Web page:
Credential As You Go Organization Case Study

Automotive Technician Fundamentals

SUNY Rockland Community College

Credential Title

Automotive Technician Fundamentals

Academic Program

Automotive Technology

Stage of Development


Credit/Non-credit # of credits (if credit bearing)

3 credits

Length of Credential

6 weeks

Types of Partnerships


Incremental Credentialing Framework Approaches

  • Stack As You Go
  • Partner As You Go

Credential Components

AUT10000 – Introduction to Automotive Technology

Why the Credential was Developed

  • Automotive technician shortages are expected to grow to over 800K by 2025. Ford Motor Company, Ford ASSET Program indicates the need for 86K technicians in the larger region and 4,100 technicians in the specific region of the college.
  • Ford Motor Company is a SUNY Rockland Community College industry partner and the college offers the Ford ASSET program.Industry modules for Subaru, Chrysler, and Ford are included in the automotive technology curriculum. Ford ASSET students must be sponsored by a Ford dealership prior to entering the program. This microcredential prepares students for the interview to obtain sponsorship as the end result and allows the college to assist Ford to build their talent pipeline with new employees. It also attracts current entry level employees to the program for career advancement. The automotive technology program has a 100% placement rate.

How the Credential was Developed

  • Ford ASSET faculty, Program Director, Department Chair, Dean, and Ford Motor Company representatives were part of the development team.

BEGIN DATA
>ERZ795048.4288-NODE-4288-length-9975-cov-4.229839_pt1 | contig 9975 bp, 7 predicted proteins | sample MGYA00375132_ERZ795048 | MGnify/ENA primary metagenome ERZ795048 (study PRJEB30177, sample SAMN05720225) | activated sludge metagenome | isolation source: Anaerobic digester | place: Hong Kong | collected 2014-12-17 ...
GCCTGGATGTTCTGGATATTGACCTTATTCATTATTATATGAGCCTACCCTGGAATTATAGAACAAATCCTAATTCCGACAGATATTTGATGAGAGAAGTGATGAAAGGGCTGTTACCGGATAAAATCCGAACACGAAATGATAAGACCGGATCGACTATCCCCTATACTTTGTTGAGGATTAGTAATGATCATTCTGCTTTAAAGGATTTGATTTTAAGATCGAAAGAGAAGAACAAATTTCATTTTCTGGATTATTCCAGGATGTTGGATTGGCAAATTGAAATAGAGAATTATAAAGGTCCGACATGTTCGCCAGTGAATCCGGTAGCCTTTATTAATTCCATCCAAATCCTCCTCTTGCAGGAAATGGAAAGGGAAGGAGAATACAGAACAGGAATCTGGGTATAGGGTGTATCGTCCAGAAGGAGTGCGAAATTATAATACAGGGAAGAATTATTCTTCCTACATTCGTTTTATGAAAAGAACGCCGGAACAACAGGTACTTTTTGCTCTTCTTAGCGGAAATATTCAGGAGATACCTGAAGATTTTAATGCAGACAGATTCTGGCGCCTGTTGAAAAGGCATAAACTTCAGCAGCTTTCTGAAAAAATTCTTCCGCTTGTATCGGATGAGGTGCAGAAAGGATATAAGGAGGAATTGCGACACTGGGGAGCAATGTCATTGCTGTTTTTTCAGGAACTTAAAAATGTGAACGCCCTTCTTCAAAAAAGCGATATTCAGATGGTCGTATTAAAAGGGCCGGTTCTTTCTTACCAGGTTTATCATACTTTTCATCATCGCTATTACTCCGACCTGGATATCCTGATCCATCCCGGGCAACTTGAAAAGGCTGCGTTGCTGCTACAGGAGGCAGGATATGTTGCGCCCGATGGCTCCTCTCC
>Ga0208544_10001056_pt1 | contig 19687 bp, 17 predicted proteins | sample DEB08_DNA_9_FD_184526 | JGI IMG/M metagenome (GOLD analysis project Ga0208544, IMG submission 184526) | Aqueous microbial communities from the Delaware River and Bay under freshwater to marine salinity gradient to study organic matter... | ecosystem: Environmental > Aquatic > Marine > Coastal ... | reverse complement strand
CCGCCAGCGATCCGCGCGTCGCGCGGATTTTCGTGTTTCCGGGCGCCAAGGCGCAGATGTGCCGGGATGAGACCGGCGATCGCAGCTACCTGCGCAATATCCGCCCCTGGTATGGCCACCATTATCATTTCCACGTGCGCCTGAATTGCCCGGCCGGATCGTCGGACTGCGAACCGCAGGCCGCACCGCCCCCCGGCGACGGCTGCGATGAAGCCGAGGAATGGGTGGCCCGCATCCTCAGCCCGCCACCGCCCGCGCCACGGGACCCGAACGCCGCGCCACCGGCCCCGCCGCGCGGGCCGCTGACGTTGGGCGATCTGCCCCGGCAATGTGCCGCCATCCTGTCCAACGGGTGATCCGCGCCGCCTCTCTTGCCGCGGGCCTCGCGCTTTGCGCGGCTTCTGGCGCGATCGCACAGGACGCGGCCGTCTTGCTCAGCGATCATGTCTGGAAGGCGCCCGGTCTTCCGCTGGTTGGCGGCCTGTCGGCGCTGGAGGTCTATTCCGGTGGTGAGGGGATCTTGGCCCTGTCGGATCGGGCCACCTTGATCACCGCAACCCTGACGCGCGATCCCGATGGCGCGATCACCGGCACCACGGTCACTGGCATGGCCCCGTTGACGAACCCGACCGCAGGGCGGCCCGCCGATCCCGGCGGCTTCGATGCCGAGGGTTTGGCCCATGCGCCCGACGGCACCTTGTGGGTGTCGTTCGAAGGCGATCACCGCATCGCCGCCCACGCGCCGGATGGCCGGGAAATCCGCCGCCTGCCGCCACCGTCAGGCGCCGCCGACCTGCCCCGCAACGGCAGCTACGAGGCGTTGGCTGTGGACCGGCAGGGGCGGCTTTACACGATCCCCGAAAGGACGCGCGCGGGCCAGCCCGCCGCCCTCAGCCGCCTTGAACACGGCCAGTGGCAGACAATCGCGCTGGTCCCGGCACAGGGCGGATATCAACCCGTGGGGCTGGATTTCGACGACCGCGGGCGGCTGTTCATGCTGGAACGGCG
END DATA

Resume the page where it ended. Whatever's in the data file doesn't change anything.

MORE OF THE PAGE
• The microcredential stacks into the Automotive Technology degree program on all tracks; the credential is listed on a student transcript, which can be shared with employers. The micro to degree pathway allows students to earn while they learn and demonstrate successful achievement of skills for career advancement.
  • Upon successful completion of all microcredential requirements, a digital badge is issued to display by the student on social media platforms.

The Targeted Learners

  • High School students in the 11th and 12th grades
  • Anyone in the general public, who is interested in learning about the automotive industry and entry level positions.
  • Students learn about the microcredential through the Ford representatives, college fairs, school visits. The college offers student support services, i.e., tutoring, reading/writing center, connection center, individual advisement to ensure student success.
  • Students are prepared to enter express lane change positions.

Lessons Learned

  • Ensuring that faculty are a part of the development process ensures academic integrity of the microcredential and that the student is prepared with the skills we proport they have learned to enter the workforce.

Improving Education and Employment Outcomes

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